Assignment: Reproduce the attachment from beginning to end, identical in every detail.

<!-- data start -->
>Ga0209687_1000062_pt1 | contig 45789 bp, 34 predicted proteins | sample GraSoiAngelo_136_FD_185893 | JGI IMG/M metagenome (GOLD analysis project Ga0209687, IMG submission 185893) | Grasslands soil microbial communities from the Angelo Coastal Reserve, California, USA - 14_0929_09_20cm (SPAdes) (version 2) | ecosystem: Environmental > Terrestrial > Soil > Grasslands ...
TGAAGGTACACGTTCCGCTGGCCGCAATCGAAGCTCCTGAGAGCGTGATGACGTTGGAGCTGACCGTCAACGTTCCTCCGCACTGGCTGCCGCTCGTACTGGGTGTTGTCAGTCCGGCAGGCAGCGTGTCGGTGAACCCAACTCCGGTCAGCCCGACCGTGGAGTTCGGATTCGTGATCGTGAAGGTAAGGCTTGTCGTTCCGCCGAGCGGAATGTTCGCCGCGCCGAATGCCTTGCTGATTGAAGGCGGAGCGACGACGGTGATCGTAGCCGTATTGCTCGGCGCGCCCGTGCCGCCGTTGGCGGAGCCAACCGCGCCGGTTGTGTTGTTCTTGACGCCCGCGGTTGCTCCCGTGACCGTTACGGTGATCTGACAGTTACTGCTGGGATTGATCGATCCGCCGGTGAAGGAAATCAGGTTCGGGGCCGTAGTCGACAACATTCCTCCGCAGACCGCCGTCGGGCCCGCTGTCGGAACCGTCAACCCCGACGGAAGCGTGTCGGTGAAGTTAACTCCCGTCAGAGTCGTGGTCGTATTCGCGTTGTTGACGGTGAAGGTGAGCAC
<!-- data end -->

>Ga0209687_1000062_pt1 | contig 45789 bp, 34 predicted proteins | sample GraSoiAngelo_136_FD_185893 | JGI IMG/M metagenome (GOLD analysis project Ga0209687, IMG submission 185893) | Grasslands soil microbial communities from the Angelo Coastal Reserve, California, USA - 14_0929_09_20cm (SPAdes) (version 2) | ecosystem: Environmental > Terrestrial > Soil > Grasslands ...
TGAAGGTACACGTTCCGCTGGCCGCAATCGAAGCTCCTGAGAGCGTGATGACGTTGGAGCTGACCGTCAACGTTCCTCCGCACTGGCTGCCGCTCGTACTGGGTGTTGTCAGTCCGGCAGGCAGCGTGTCGGTGAACCCAACTCCGGTCAGCCCGACCGTGGAGTTCGGATTCGTGATCGTGAAGGTAAGGCTTGTCGTTCCGCCGAGCGGAATGTTCGCCGCGCCGAATGCCTTGCTGATTGAAGGCGGAGCGACGACGGTGATCGTAGCCGTATTGCTCGGCGCGCCCGTGCCGCCGTTGGCGGAGCCAACCGCGCCGGTTGTGTTGTTCTTGACGCCCGCGGTTGCTCCCGTGACCGTTACGGTGATCTGACAGTTACTGCTGGGATTGATCGATCCGCCGGTGAAGGAAATCAGGTTCGGGGCCGTAGTCGACAACATTCCTCCGCAGACCGCCGTCGGGCCCGCTGTCGGAACCGTCAACCCCGACGGAAGCGTGTCGGTGAAGTTAACTCCCGTCAGAGTCGTGGTCGTATTCGCGTTGTTGACGGTGAAGGTGAGCAC